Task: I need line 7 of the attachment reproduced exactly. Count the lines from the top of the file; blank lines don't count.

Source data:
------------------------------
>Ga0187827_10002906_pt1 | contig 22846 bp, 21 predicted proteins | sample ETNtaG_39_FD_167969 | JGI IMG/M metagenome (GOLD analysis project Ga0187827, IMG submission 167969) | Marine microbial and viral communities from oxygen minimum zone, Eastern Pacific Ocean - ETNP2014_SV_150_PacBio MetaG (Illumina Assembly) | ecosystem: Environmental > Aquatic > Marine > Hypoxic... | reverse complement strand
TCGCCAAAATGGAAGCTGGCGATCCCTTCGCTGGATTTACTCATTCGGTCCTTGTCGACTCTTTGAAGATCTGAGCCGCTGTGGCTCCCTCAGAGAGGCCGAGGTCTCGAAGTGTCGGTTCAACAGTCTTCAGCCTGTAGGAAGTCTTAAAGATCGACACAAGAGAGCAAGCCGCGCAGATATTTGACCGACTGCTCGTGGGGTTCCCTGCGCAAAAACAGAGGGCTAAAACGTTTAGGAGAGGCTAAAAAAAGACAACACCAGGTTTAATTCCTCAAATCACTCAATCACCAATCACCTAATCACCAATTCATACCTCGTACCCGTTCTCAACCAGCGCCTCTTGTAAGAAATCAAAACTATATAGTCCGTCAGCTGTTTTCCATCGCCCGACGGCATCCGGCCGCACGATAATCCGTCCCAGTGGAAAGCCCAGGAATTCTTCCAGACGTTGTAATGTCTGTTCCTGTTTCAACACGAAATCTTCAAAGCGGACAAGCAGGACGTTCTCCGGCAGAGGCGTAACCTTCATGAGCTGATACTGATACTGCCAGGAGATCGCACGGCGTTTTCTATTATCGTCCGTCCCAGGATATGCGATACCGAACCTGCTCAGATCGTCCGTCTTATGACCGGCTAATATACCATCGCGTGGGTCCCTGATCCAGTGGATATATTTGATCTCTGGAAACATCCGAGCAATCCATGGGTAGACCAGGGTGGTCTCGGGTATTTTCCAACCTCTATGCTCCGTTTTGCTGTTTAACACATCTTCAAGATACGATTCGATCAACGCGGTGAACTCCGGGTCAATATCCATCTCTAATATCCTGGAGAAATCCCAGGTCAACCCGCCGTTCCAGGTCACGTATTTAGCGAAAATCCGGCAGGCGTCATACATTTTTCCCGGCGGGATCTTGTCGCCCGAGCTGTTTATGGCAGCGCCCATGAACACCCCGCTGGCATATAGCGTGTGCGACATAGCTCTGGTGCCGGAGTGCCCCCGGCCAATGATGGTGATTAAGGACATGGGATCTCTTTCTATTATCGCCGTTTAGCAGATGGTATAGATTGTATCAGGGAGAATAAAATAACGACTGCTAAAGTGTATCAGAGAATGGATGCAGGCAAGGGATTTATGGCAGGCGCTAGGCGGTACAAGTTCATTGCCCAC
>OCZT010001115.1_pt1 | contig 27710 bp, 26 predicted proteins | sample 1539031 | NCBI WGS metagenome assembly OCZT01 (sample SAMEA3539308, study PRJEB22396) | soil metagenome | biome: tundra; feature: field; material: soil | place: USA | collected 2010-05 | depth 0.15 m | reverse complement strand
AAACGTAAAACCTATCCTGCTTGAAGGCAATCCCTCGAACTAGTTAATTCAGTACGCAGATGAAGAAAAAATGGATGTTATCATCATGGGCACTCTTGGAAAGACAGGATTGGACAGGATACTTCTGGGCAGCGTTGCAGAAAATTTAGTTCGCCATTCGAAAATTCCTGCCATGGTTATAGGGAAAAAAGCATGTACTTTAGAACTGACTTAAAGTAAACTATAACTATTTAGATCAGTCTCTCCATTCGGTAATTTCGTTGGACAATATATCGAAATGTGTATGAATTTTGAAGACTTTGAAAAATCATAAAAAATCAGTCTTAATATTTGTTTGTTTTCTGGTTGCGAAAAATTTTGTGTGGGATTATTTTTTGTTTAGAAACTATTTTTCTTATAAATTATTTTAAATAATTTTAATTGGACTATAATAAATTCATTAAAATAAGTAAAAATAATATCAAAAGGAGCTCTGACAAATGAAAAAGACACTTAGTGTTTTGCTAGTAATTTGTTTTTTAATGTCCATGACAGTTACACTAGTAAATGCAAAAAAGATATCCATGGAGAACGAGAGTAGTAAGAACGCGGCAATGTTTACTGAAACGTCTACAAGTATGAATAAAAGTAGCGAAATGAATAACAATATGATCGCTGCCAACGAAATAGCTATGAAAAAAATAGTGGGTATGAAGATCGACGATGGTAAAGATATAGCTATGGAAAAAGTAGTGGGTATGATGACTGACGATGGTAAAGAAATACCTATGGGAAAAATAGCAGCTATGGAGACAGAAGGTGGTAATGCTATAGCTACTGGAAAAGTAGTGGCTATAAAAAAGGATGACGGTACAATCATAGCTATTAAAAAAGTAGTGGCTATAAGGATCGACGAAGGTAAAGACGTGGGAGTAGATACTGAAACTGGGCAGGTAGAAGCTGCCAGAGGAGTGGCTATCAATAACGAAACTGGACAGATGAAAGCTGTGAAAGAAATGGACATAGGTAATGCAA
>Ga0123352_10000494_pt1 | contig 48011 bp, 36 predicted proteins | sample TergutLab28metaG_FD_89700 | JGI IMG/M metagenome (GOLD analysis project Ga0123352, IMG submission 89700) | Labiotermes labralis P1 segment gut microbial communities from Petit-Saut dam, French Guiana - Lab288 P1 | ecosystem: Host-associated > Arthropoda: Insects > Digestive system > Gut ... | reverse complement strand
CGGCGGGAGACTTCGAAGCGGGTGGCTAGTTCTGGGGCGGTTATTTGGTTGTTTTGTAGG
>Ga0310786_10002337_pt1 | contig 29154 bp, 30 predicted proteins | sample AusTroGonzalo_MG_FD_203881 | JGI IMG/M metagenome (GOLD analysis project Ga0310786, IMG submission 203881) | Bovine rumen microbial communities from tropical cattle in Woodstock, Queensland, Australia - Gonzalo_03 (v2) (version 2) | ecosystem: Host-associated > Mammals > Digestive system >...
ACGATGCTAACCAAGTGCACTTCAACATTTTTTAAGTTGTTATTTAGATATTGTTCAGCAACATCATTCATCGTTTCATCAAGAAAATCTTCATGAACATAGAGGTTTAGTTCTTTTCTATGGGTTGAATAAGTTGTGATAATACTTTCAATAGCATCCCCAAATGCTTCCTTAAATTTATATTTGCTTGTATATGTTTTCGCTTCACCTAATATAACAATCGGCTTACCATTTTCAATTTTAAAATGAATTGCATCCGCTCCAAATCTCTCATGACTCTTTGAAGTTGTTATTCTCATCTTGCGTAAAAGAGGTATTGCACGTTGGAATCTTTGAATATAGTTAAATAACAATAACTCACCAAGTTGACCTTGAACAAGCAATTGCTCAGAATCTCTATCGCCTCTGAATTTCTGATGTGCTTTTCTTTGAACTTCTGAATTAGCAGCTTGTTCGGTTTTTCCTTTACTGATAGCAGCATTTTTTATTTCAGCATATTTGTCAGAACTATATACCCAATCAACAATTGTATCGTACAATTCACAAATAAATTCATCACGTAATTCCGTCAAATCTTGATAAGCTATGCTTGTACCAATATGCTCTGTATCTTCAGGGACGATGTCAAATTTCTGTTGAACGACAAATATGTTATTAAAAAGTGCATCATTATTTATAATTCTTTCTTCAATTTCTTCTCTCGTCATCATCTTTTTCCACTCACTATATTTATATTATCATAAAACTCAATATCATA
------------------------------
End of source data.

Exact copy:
>Ga0310786_10002337_pt1 | contig 29154 bp, 30 predicted proteins | sample AusTroGonzalo_MG_FD_203881 | JGI IMG/M metagenome (GOLD analysis project Ga0310786, IMG submission 203881) | Bovine rumen microbial communities from tropical cattle in Woodstock, Queensland, Australia - Gonzalo_03 (v2) (version 2) | ecosystem: Host-associated > Mammals > Digestive system >...